The Story of the Jewish people leaving Egypt is not only the bedrock of Jewish faith but a story of inspiration– about God revealing himself to the Jewish People and to Egypt through the Ten Plagues. It is the most mentioned event in Jewish Prayer and is the word Mizraim (Egypt) is mentioned 50 times in the Torah. Our liberation from Egypt is the unifying theme of the Torah. We are commanded to remember the Exodus at all times in order to echo it in our daily lives.
It is a miraculous story with the 10 plagues, a whole people leaving slavery, crossing of the Dead Sea, the giving of the 10 commandments and the 40 years of wandering in the desert with challenges, sins and mistakes and eventually coming into Eretz Yisrael.
So, how do relate to this?
- the level of a young Child
- Blind Faith
- Amazing story but how could it really happen?
- Faith-based on oral tradition and the Torah
I am going to suggest a few different approaches:
The Issue of Free will comes up in the debate about God hardening the heart of Pharaoh and denying him free will. Judaism and any religion is faith-based. We have to have faith. Does more knowledge, archaeological evidence increase our faith or decrease it. Is it a good thing? How do we know there is God? What if we absolute proof that God exists. This would imply we do not need faith or much less faith.
Where is the location of the Exodus Story? What would our reaction be if there is enough evidence to prove that the Exodus story really took place? Would this increase or lessen our Faith?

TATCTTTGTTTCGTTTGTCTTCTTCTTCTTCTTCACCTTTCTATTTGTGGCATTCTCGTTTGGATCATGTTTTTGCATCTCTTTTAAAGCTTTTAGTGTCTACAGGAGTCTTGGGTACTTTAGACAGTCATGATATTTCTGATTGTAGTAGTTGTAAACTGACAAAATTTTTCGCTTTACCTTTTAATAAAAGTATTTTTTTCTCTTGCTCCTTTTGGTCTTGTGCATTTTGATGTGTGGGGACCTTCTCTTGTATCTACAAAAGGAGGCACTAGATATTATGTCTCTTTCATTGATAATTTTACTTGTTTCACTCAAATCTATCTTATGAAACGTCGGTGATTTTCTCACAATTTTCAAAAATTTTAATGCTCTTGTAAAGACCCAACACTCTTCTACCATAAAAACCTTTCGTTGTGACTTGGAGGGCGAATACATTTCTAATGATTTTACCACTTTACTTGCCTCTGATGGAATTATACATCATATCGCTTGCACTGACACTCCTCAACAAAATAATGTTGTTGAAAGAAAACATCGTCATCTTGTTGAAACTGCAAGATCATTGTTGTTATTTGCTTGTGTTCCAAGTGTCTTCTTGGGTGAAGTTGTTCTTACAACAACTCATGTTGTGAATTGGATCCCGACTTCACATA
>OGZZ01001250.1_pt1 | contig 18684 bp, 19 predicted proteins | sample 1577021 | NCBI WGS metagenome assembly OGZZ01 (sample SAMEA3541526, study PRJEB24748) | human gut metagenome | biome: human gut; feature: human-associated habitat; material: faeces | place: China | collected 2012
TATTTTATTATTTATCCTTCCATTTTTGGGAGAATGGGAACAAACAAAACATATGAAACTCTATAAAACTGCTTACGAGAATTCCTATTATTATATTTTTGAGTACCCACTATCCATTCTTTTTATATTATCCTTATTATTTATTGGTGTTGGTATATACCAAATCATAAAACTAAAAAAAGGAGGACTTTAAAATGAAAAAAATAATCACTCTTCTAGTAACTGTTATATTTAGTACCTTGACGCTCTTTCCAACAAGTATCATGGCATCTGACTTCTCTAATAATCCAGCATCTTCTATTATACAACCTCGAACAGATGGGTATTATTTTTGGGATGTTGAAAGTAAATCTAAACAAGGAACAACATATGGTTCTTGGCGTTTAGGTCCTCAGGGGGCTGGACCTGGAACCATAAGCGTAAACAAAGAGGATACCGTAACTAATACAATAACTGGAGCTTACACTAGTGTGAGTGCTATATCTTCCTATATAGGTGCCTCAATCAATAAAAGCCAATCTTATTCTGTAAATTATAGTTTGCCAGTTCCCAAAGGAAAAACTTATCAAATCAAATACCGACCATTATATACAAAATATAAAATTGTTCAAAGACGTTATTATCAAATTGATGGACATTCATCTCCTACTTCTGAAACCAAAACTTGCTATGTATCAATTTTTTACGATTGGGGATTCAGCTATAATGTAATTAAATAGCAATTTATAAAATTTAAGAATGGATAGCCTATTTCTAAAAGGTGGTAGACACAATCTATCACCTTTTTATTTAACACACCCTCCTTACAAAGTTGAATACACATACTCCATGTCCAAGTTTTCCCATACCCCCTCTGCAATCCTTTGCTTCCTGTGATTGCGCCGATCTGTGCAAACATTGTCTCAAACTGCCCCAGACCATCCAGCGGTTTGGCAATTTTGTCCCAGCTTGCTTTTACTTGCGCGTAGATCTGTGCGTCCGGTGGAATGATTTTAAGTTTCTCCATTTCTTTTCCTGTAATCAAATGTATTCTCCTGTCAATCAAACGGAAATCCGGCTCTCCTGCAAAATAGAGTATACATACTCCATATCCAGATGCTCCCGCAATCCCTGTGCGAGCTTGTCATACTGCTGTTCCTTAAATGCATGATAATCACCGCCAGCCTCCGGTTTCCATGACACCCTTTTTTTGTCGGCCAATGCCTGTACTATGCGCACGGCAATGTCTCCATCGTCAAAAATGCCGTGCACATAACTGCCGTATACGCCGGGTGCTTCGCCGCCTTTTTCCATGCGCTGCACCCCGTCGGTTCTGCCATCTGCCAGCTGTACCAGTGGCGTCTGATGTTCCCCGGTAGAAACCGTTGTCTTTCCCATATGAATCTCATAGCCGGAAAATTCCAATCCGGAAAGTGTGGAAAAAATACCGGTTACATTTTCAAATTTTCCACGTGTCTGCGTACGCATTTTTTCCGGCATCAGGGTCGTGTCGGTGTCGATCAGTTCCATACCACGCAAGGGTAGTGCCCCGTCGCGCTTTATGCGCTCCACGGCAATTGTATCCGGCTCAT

I invite you at your own risk to look at this video which gives compelling information about the Exodus story.
To suggest an answer, even if we prove that God exists, does this mean that everything is ‘perfect’ in the world and lives. Man, and we all have our struggles. Everybody has their Pecklach – their troubles. so what is the answer?
We each have so many questions. What is our story as Am Yisrael? What’s going on in the world today? What makes me part of the Jewish people? And most of all, why am I still in exile? I will this leave these questions for another time
Another approach – Based Reb Shlomo Brodt z”L Book: EXODUS: The Model for Personal Liberation is:
The Exodus story is both our national and personal story. The Torah commands us not only to remember that God took us out Egypt, but we must see ourselves as having freshly liberated today. We must experience every moment of our lives as free individuals. The following excerpt from Reb Sholom book highlights this, in looking at The Four Words (and Stages) Of Redemption and Going Toward the Fifth, Ultimate Stage.
Hashem tells Moshe Rabbeinu to go to Mitzrayim and tell the Children of Israel about their forthcoming redemption with a specific message. The message begins, “Therefore say to the children of Israel, I Am Hashem.” First and foremost, we must always keep in mind that we have a G-d who is loving and caring for us!
To know this means to be constantly conscious of Hashem’s presence and to actively bond with Him. Only with such consciousness can we move on to the four key stages of redemption, which are the next part of Hashem’s message. For our purposes, the following verses are broken down by the keywords (stages) of redemption:
“v’hotzayti…” and I will take you out from the sufferings of Mitzrayim
“v’hitzalti…” and I will save you from their work
“v’ga-alti…” and I will redeem you with an outstretched arm and with great judgments
“v’lokachti…” and I will take you unto Me to [be my] nation, and I will be unto you G-d, and you will know that it is I Hashem your G-d who is taking you out from under the sufferings of Mitzrayim.
And #5! “v’hayvayti…” I will bring you to the land, concerning [which] I raised my hand, to give her to Avraham, Yitzhak and Yaakov, I will give her unto you as an inheritance; I Am Hashem. (Shemot 6: 6-8)